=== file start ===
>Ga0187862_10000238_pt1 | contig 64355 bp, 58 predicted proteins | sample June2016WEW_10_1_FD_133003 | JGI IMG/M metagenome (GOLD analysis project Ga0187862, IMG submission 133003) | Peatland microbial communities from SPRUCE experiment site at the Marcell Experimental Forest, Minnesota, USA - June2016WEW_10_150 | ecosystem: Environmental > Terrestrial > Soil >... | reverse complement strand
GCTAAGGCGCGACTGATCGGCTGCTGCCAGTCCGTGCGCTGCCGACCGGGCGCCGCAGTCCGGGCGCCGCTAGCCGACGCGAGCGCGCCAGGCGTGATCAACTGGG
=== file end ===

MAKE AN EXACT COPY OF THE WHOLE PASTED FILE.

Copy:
>Ga0187862_10000238_pt1 | contig 64355 bp, 58 predicted proteins | sample June2016WEW_10_1_FD_133003 | JGI IMG/M metagenome (GOLD analysis project Ga0187862, IMG submission 133003) | Peatland microbial communities from SPRUCE experiment site at the Marcell Experimental Forest, Minnesota, USA - June2016WEW_10_150 | ecosystem: Environmental > Terrestrial > Soil >... | reverse complement strand
GCTAAGGCGCGACTGATCGGCTGCTGCCAGTCCGTGCGCTGCCGACCGGGCGCCGCAGTCCGGGCGCCGCTAGCCGACGCGAGCGCGCCAGGCGTGATCAACTGGG